Natural freeze-tolerance supports the winter survival of many animals including numerous terrestrial insects, many intertidal marine invertebrates, and selected species of terrestrially hibernating amphibians and reptiles. Freeze-tolerant animals typically endure the conversion of 50% or more of total body water into extracellular ice and employ a suite of adaptations that counter the negative consequences of freezing. Specific adaptations control the sites and rate of ice formation to prevent physical damage by ice. Other adaptations regulate cell-volume change: Colligative cryoprotectants minimize cell shrinkage during extracellular ice formation; other protectants stabilize membrane structure; and a high density of membrane transporter proteins ensure rapid cryoprotectant distribution. Cell survival during freezing is also potentiated by anoxia tolerance, mechanisms of metabolic rate depression, and antioxidant defenses. The net result of these protective mechanisms is the ability to reactivate vital functions after days or weeks of continuous freezing. Magnetic resonance imaging has allowed visual examinations of the mode of ice penetration through the body of freeze-tolerant frogs and turtles, and cryomicroscopy has illustrated the effects of freezing on the cellular and microvasculature structure of tissues. Various metabolic adaptations for freezing survival appear to have evolved out of pre-existing physiological capacities of animals, including desiccation-resistance and anoxia-tolerance.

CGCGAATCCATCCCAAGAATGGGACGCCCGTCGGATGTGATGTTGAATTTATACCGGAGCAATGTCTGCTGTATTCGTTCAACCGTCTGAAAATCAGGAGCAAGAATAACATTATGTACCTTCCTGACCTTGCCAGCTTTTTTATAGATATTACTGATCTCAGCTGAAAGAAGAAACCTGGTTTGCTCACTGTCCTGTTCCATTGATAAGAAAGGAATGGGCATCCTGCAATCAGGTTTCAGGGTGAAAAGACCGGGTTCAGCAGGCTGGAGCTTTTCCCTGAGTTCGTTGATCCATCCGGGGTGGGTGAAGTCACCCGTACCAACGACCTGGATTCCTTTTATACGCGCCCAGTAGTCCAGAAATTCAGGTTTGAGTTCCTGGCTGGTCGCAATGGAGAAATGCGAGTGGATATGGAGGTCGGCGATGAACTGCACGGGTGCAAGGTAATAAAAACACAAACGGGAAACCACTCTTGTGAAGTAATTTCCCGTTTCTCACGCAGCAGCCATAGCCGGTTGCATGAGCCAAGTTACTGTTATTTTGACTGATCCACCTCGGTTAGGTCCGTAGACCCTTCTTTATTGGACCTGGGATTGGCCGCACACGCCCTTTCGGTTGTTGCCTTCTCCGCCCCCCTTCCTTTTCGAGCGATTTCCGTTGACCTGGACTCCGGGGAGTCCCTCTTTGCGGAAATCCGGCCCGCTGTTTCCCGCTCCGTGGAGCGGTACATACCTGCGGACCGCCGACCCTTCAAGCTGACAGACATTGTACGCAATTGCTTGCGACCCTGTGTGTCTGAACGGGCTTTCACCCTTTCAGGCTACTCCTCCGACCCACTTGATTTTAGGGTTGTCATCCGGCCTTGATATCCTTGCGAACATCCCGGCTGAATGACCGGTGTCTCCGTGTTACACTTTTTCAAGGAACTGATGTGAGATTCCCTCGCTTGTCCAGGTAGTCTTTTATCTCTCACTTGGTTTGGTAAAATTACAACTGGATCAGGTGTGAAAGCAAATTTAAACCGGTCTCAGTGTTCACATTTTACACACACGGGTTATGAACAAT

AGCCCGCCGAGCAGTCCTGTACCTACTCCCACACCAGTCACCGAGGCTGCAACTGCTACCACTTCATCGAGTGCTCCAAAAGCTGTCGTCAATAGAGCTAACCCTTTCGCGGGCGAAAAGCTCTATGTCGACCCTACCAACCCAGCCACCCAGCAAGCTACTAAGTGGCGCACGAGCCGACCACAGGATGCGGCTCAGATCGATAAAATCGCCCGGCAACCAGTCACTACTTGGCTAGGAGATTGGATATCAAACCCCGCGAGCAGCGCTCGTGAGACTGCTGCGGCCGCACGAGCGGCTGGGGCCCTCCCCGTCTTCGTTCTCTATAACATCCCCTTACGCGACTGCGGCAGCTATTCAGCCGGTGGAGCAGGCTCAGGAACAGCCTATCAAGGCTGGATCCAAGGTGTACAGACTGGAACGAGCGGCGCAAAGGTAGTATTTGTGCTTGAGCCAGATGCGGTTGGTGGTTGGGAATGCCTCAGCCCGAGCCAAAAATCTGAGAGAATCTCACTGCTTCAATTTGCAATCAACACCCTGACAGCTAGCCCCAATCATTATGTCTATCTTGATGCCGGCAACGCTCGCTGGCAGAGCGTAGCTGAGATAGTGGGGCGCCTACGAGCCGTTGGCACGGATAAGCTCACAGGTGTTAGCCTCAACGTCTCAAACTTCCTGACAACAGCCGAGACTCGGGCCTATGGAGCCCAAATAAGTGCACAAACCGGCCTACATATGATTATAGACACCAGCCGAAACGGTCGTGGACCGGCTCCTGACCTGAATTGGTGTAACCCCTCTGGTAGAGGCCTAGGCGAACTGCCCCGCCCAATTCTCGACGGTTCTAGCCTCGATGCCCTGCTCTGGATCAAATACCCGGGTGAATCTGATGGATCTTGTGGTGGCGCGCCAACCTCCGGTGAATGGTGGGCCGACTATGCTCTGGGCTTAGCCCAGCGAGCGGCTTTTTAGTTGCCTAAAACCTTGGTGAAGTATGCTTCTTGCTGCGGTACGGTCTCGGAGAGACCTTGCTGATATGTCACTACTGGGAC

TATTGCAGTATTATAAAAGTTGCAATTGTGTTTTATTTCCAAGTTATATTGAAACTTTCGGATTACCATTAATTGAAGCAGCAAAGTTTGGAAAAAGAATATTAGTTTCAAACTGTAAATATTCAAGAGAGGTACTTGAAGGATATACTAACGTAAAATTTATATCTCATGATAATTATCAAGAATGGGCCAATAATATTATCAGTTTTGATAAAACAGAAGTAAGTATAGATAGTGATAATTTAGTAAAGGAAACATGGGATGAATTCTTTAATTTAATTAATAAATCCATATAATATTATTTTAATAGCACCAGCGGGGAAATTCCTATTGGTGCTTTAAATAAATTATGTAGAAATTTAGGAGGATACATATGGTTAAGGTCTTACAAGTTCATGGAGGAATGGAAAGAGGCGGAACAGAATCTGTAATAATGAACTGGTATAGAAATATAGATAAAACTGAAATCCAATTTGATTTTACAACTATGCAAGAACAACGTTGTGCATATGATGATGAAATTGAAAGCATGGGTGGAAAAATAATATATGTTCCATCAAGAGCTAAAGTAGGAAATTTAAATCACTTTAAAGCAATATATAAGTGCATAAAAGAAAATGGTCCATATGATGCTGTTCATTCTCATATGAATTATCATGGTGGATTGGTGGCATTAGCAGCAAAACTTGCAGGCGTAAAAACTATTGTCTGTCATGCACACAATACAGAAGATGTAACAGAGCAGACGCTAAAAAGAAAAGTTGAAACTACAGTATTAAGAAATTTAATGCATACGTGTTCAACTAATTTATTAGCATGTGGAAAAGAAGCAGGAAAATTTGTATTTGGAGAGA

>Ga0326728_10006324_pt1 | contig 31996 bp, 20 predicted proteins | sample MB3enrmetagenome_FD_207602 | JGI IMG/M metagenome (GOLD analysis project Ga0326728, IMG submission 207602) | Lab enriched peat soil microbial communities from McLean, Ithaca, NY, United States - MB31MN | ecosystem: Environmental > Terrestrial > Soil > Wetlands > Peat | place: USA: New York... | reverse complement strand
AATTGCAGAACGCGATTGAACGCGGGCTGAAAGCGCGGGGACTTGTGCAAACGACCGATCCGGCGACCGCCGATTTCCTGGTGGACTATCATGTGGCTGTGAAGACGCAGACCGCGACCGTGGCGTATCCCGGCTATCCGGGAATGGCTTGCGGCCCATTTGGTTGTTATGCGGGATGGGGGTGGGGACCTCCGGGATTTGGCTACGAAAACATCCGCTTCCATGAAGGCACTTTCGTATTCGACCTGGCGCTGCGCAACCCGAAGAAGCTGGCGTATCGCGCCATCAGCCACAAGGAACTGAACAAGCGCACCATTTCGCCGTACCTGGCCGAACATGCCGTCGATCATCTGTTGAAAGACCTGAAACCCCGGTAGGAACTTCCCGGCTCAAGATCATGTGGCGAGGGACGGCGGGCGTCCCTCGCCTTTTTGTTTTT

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Keywords cell volume regulation, cold hardiness, cryobiology, cryoprotectants, freeze-tolerance
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Journal Annual Review of Ecology and Systematics
Storey, K, & Storey, J. (1996). Natural freezing survival in animals. Annual Review of Ecology and Systematics, 27, 365–386. doi:10.1146/annurev.ecolsys.27.1.365